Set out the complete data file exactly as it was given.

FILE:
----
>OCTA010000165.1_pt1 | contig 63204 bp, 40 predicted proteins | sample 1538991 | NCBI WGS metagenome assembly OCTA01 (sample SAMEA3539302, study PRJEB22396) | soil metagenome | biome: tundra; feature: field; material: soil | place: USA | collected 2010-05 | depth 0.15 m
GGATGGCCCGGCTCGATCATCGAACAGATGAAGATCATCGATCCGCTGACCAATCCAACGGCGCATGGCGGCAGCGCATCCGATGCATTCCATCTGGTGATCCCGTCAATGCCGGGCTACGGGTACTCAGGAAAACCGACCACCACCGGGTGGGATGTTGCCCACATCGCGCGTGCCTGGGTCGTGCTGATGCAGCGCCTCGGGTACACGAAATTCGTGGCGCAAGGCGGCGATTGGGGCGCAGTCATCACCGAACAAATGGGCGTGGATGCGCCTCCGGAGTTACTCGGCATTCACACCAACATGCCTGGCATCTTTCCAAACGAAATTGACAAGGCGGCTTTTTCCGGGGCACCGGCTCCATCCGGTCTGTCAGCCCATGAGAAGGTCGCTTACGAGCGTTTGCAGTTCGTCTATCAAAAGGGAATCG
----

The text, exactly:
>OCTA010000165.1_pt1 | contig 63204 bp, 40 predicted proteins | sample 1538991 | NCBI WGS metagenome assembly OCTA01 (sample SAMEA3539302, study PRJEB22396) | soil metagenome | biome: tundra; feature: field; material: soil | place: USA | collected 2010-05 | depth 0.15 m
GGATGGCCCGGCTCGATCATCGAACAGATGAAGATCATCGATCCGCTGACCAATCCAACGGCGCATGGCGGCAGCGCATCCGATGCATTCCATCTGGTGATCCCGTCAATGCCGGGCTACGGGTACTCAGGAAAACCGACCACCACCGGGTGGGATGTTGCCCACATCGCGCGTGCCTGGGTCGTGCTGATGCAGCGCCTCGGGTACACGAAATTCGTGGCGCAAGGCGGCGATTGGGGCGCAGTCATCACCGAACAAATGGGCGTGGATGCGCCTCCGGAGTTACTCGGCATTCACACCAACATGCCTGGCATCTTTCCAAACGAAATTGACAAGGCGGCTTTTTCCGGGGCACCGGCTCCATCCGGTCTGTCAGCCCATGAGAAGGTCGCTTACGAGCGTTTGCAGTTCGTCTATCAAAAGGGAATCG